Dr. Martin's notes

Tuesday September 13, 2016

The other nervous system is called the autonomic nervous system (ANS) and it controls the automatic functions of the body, such as breathing, heartbeat, digestion, kidney and other organ function, etc. The ANS nerve fibers exit from the spinal cord from T1-L3

The Autonomic Nervous System (ANS) has two subdivisions, the sympathetic and the parasympathetic divisions. Most often these two have opposing effects.

The sympathetic division causes excitation and prepares the body for heightened levels of (somatic) activity. When fully activated this produces what is known as the “fight or flight” response. This activity prepares the body for a crisis that requires sudden action or activity.
The general pattern is heightened mental alertness, increased metabolic rate, reduced digestive and urinary function, activation of emergency reserves, increased respiration, dilatation of respiratory vessels, increased heart rate, increased blood pressure and activation of sweat glands.

The sympathetic division is found in the thoracolumbar area (T1-L2). They consist of shorter preganglionic fibers and longer postganglionic fibers. All these fibers release acetylcholine (Ach) and the effects are always excitatory.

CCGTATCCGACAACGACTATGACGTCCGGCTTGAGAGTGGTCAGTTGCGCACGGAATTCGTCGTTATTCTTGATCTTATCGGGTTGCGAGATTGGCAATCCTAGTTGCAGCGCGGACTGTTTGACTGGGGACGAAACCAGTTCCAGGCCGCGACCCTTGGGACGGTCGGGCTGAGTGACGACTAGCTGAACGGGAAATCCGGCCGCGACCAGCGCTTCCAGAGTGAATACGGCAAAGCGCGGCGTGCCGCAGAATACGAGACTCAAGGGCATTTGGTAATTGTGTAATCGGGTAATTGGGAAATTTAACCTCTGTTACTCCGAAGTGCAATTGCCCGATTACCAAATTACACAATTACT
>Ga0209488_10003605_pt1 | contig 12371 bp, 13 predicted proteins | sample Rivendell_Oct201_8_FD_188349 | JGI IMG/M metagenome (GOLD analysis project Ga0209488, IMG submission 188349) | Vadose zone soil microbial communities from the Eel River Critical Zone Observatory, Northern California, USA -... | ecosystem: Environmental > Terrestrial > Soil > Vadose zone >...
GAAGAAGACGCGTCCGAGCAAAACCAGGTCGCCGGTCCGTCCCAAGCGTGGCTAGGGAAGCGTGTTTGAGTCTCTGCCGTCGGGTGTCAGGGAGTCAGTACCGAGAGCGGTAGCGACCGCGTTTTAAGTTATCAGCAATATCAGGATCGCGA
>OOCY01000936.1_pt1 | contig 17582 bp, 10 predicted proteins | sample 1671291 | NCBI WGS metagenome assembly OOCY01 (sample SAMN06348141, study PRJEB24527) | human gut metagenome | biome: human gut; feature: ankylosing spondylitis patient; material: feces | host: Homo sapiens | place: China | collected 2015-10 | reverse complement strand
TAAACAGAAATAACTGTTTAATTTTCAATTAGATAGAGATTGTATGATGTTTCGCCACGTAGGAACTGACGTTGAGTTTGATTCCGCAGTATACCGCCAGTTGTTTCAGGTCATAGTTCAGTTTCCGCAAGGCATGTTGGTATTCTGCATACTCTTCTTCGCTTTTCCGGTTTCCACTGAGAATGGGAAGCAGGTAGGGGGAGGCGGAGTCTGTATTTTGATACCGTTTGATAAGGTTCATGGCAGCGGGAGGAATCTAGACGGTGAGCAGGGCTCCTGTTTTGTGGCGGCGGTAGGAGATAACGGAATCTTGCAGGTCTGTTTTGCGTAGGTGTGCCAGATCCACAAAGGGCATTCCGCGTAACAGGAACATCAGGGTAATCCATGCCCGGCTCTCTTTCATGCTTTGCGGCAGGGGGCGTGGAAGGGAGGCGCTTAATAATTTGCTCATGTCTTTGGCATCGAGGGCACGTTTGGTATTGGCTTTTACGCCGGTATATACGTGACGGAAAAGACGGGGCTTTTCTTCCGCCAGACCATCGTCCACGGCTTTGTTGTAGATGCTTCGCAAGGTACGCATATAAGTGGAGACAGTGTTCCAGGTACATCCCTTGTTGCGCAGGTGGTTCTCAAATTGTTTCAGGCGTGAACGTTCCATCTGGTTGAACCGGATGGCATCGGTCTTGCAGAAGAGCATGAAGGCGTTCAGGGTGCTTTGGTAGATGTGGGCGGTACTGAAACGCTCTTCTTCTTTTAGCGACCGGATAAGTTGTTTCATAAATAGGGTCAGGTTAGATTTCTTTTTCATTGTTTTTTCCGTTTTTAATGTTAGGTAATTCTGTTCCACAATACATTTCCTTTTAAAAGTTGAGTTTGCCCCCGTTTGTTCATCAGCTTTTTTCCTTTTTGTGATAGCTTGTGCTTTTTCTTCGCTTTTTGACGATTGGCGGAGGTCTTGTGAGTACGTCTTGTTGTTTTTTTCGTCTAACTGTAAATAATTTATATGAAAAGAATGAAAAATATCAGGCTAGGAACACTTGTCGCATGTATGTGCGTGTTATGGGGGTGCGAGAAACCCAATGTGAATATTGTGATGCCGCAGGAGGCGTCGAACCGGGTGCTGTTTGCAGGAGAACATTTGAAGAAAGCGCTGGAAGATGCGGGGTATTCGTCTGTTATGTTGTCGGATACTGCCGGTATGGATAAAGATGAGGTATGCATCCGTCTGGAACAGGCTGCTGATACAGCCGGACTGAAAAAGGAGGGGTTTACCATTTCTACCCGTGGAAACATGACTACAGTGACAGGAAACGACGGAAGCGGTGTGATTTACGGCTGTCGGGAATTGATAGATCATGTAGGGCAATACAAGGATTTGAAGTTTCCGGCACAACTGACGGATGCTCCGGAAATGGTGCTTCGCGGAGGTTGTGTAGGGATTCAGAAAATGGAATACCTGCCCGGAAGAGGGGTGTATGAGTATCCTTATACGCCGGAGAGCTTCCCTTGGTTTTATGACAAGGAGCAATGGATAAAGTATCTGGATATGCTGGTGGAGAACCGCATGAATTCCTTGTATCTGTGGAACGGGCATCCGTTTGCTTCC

The parasympathetic division stimulates visceral response and is known for the “rest and repose” state. Your body relaxes and energy demands are minimal.

The pattern of response for the parasympathetic system is lower heart rate, lower blood pressure, increased digestion, increased urination, increased salivation, increased motility and blood flow.

This system is found in the craniosacral division (brainstem and S2-S4) and consist of longer preganglionic fibers and shorter postganglionic fibers. Most postganglionic fibers release the neurotransmitter norepiephrine (NE).

The two systems are anatomically as well as functionally distinct.